Thursday, September 9, 2010

Top Five Friday: Top Five Scenes Involving Food

Top Five Friday

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Because Emma sounds busy, Emily is taking charge this week! Because it's late at night and I'm in a snack mood, top five scenes involving food! Also, because I had a relevant conversation relating to this topic with my other Emma friend today. Fiction or non-fiction.

Want to play? Post your top five scenes involving food from books in your blog. You can also link back here and comment to get your link posted here.

Top Five Friday: Top Five Scenes Involving Food in Books

Emily's List:
1. Gourmet Island, from The 13 1/2 Lives of Captain Bluebear, by Walter Moers
Easy, easy choice for my #1. This is an island which grows any kind of food you'd ever want. Pods full of chocolate hang over rivers of milk; shake the pods and you end up with chocolate milk. Little plants grow potato-like bulbs... these plants grow along side bubbling ponds of hot oil. When the potatoes grow large enough, the plants dip the potato into the oil and you get potato fritter! The island is not without its perils, though...

2. Harry's first feast at Hogwarts, from Harry Potter and the Sorceror's (Philosopher's) Stone, by J.K. Rowling
I really enjoyed reading about the varied and unusual combination of foods available at the Hogwarts welcoming feast during Harry's first year. Why were there peppermint humbugs at the table? What is a humbug, anyway?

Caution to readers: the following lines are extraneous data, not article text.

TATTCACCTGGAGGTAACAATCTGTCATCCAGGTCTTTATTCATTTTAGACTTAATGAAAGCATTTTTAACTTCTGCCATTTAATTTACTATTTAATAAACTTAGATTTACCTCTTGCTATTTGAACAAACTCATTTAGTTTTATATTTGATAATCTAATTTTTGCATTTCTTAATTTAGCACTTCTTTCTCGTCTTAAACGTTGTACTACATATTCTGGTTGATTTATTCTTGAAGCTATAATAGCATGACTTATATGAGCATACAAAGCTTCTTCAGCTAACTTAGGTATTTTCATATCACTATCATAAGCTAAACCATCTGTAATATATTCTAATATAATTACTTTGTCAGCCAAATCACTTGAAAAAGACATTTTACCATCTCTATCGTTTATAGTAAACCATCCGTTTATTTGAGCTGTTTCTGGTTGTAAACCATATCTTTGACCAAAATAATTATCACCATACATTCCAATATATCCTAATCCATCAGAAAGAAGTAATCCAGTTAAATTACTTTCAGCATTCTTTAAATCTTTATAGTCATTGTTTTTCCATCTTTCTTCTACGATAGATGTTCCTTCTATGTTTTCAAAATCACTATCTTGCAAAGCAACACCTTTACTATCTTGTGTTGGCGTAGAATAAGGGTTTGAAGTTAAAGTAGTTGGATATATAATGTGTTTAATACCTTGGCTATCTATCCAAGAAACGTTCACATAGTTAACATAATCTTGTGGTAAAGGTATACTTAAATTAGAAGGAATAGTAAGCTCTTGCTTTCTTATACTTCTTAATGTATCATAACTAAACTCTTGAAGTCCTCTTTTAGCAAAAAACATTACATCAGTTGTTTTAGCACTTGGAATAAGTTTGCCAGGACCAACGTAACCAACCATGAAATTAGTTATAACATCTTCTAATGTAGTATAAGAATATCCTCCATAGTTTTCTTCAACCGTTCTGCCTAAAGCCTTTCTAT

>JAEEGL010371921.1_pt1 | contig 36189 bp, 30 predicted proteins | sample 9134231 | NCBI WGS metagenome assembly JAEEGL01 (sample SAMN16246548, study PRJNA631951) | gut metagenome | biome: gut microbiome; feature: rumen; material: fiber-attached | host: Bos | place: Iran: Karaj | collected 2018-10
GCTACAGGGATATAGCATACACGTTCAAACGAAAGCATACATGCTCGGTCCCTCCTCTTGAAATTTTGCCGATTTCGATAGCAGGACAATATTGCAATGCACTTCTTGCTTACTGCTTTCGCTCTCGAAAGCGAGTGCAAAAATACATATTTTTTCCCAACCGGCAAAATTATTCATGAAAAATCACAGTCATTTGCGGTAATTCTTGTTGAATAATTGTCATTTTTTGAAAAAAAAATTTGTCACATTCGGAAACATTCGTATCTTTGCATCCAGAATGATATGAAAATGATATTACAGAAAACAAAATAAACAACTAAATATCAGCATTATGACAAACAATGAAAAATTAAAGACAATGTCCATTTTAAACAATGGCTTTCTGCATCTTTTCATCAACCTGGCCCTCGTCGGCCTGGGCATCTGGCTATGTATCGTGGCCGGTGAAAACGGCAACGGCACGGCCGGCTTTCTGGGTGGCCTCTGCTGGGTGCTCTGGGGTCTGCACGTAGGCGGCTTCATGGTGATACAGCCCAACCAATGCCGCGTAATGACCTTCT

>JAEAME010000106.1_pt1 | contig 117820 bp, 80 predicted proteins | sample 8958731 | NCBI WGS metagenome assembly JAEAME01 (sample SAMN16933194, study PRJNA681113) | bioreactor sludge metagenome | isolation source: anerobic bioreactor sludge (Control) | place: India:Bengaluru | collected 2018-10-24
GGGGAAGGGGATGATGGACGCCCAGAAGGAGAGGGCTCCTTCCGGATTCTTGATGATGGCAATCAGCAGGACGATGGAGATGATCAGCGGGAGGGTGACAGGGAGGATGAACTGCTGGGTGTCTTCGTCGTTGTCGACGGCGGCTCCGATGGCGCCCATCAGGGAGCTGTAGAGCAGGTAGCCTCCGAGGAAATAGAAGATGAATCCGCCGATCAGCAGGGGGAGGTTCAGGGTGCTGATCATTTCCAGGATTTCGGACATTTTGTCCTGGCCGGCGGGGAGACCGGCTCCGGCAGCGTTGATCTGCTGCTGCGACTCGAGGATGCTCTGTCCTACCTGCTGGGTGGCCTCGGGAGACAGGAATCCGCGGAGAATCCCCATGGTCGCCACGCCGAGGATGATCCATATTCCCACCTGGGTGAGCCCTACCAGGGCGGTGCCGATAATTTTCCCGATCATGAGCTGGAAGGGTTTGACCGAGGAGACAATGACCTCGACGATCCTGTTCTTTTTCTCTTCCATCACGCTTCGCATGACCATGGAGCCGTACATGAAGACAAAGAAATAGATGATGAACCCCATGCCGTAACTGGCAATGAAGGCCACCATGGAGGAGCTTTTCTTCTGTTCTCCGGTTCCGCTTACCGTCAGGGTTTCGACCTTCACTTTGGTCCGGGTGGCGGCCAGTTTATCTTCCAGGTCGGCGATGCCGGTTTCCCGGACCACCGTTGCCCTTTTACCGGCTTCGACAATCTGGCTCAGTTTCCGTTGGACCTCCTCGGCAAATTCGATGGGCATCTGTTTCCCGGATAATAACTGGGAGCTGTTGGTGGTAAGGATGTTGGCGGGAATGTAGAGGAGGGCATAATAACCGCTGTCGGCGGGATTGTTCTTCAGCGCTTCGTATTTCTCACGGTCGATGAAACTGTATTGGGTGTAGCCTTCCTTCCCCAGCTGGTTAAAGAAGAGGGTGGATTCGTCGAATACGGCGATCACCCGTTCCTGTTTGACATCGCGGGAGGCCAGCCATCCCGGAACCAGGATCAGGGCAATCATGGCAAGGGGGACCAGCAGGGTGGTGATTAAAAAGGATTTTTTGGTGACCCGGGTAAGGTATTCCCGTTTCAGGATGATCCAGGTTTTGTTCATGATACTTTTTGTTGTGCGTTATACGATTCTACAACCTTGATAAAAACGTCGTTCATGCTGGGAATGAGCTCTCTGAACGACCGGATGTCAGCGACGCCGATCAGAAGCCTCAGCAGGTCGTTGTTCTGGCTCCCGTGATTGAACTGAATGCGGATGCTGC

3. Book IV, Chapter 4: Of Herbs and Stewed Rabbit, from The Two Towers, by J.R.R. Tolkien
" 'Stew the rabbits!' squealed Gollum in dismay. 'Spoil beautiful meat Smeagol saved for you, poor hungry Smeagol! What for? What for, silly hobbit? They are young, they are tender, they are nice. Eat them, eat them!' "

4. The marzipan story, as recounted by Mary Malone, followed by Lyra and Will's picnic scene, from The Amber Spyglass, by Philip Pullman. One of the lovelier, more hauntingly beautiful scenes in a trilogy of thoroughly lovely and hauntingly beautiful books. At once a convergence of faith and spirituality, love and fate, these two scenes are really crucial to the storyline and to the main thesis of the His Dark Materials trilogy. See Emma's #1 pick for last week's Top 5.

5. Lucy's first tea with Mr. Tumnus, from The Lion, The Witch, and the Wardrobe, by C.S. Lewis.
I don't know why, but I just really enjoyed reading about Lucy and Tumnus. A close second is the scene where Edmund gets Turkish Delight from the Queen. Also an entertaining scene.

Emma's List:

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